• Woman drives off Anacortes ferry terminal
On Thursday, Jan. 25, an Everett woman, Nicole K. Barney, 30, died when she drove a Jeep Cherokee off the dock at the Anacortes Ferry Landing. The terminal closed for four hours while emergency crews responded. Reports from the Washington State Patrol said Barney entered the staging lines at approximately 7:50 a.m. where she momentarily parked the vehicle. She then drove back toward the ticket booth, suddenly U-turned and returned to the staging area where she parked again.
Witnesses said Barney was stopped for a couple minutes before accelerating down the dock and into the water. The Jeep was eventually retrieved from the water, and state patrol confirmed Barney was found inside the vehicle.
• Islanders learn new road rules thanks to roundabout
This spring, the town of Friday Harbor completed construction on a miniature, painted roundabout at the intersection of Argyle Avenue and Spring Street. The roundabout was designed to improve traffic and pedestrian safety. The project, which took about a year to plan, was finished in only a few days. Due to space constraints, town staff opted for a painted structure as opposed to a permanently raised island. The roundabout caused initial confusion and local drivers were forced to review the rules of the road.
According to the Washington State Department of Transportation, drivers should not stop in the roundabout. Motorists, outside the roundabout, should yield to traffic already inside. When a gap in traffic opens, drivers should enter the circle and use turn signals before exiting.
• Police investigate string of thefts
In November of 2018, Connor William Daniels, 21, of Friday Harbor, was charged with burglarizing the San Juan Cheese Shop, after admitting to the crime. He also confessed to three additional commercial burglaries. The San Juan County Prosecutor’s Office has yet to charge him with additional theft counts.
In the last two months of 2017, six thefts were reported from local businesses. San Juan County Sheriff Ron Krebs said the crimes were likely related.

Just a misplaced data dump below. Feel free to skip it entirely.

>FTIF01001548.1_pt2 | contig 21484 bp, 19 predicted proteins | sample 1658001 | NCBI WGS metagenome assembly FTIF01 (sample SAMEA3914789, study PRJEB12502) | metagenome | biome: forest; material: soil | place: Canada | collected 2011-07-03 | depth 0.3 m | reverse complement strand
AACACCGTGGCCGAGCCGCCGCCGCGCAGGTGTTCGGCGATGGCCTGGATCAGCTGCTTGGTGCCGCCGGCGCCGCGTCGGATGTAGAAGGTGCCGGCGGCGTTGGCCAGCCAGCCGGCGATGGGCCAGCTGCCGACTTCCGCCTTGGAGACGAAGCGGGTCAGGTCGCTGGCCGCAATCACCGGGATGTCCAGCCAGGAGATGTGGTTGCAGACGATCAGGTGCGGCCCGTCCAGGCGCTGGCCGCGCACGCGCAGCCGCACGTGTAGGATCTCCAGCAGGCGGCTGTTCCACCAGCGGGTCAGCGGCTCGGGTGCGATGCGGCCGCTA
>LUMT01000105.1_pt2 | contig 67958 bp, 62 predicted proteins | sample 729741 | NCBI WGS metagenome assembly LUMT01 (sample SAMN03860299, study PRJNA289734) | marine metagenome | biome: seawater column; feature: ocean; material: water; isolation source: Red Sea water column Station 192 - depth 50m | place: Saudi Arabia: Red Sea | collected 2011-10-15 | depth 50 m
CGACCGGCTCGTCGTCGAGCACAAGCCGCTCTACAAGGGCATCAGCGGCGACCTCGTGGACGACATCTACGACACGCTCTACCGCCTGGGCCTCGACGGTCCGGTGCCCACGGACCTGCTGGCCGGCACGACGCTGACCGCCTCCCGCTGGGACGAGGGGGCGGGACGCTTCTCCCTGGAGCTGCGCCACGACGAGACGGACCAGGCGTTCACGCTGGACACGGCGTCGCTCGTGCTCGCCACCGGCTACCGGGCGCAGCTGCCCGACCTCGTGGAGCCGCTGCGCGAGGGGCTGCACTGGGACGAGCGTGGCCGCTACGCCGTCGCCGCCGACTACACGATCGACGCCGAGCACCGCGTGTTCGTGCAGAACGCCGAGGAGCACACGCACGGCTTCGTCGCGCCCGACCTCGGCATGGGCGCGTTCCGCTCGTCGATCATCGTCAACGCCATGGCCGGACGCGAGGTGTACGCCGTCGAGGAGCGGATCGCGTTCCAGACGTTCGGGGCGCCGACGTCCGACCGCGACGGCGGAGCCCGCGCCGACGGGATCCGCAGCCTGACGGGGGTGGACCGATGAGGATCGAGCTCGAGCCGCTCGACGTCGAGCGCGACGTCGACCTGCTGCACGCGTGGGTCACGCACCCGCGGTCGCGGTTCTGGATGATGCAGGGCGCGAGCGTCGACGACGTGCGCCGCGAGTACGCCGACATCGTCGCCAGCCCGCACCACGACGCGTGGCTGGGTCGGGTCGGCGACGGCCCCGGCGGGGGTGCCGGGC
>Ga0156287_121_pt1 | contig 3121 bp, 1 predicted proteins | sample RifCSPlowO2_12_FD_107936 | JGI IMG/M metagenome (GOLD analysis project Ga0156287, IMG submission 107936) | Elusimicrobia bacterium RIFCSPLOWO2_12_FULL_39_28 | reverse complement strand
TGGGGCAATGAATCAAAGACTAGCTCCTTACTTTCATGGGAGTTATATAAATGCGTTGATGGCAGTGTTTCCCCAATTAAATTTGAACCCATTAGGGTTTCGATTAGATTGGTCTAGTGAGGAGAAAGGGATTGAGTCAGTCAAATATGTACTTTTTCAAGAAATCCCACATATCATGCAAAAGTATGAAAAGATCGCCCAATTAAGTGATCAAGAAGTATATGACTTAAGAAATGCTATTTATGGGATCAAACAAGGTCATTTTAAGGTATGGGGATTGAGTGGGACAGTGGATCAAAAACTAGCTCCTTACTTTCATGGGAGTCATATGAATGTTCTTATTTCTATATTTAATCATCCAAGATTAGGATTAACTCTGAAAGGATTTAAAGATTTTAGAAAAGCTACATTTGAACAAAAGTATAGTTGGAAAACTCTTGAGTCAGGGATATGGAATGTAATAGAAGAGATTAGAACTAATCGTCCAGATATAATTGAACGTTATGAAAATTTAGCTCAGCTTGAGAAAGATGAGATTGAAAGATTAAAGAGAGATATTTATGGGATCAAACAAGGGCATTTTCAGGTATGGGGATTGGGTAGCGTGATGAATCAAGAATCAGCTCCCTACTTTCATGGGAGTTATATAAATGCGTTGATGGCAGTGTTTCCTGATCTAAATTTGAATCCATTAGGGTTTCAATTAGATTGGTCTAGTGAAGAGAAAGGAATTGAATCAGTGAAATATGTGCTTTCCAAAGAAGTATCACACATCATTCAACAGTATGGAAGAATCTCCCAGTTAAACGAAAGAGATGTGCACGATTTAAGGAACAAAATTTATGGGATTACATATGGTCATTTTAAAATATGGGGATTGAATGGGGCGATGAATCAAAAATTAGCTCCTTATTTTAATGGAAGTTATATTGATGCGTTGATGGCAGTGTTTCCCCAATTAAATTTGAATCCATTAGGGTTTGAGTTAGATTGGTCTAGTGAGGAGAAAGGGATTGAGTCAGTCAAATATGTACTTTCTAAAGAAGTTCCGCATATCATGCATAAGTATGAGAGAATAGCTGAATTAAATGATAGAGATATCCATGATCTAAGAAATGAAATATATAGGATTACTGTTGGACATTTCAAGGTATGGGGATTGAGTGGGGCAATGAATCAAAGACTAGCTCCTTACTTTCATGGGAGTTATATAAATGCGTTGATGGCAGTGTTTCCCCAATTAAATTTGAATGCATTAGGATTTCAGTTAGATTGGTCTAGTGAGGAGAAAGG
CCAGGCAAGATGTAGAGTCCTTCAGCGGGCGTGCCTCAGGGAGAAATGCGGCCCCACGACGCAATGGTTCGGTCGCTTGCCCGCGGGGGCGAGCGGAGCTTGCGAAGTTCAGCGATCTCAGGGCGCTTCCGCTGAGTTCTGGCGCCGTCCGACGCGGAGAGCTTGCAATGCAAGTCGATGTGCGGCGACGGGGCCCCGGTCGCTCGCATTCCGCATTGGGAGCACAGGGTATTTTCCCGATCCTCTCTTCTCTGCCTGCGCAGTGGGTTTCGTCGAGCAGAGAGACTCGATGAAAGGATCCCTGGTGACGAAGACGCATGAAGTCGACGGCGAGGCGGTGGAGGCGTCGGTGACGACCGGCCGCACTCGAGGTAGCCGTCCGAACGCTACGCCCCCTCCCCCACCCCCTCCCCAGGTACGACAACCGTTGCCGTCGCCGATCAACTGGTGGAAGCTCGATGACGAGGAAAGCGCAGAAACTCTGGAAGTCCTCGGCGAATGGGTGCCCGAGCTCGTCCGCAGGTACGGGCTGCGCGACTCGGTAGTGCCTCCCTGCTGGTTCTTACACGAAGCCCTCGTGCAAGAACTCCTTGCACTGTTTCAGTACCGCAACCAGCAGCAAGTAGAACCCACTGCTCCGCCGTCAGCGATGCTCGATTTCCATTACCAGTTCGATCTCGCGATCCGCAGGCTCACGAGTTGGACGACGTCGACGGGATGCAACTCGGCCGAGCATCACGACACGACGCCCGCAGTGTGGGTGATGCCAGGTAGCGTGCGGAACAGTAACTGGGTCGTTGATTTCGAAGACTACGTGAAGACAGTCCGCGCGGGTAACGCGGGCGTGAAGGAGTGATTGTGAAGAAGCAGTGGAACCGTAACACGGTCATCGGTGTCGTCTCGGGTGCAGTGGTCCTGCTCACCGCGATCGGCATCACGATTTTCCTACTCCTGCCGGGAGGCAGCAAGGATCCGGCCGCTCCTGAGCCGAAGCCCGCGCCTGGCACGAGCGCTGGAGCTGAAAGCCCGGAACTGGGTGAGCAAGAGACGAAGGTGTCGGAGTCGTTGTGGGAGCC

About $4,000 has been taken from all of the businesses combined. The thefts occurred at Van Go’s Pizza, San Juan Cheese Shop, Mike’s Cafe and Wine Bar, and the San Juan Island Food Co-op. The local American Legion was burglarized twice.
The prosecutor’s office declined to comment on whether Daniels was involved in all six of the above business thefts.
• Port buys Jensen Shipyard
After over 100 years operating on San Juan Island, Albert Jensen and Sons Shipyard staff turned the keys over to the Port of Friday Harbor in 2018. On April 11, the port commissioners voted to buy the shipyard, and a week prior, decided to hire North Island Boat Company in Anacortes, Washington, to manage the property. Port commissioner Greg Hertel noted that North Island staff is knowledgeable in permitting, ecology and best management practices.
Since that time, a master plan for the shipyard has been adopted. Plans include continuing current services, maintaining the shipyard’s historical significance and outlining renovation projects for some of the property’s buildings. The master plan also states commissioners would like to explore additional services for seaplane repair; add a public boat ramp; restore portions of the shoreline for public use; create educational opportunities through public access to the shoreline; and install interpretive signs.
Visit www.portfridayharbor.org/jensen-sons-boatyard-and-marina-master-plan to read the full plan.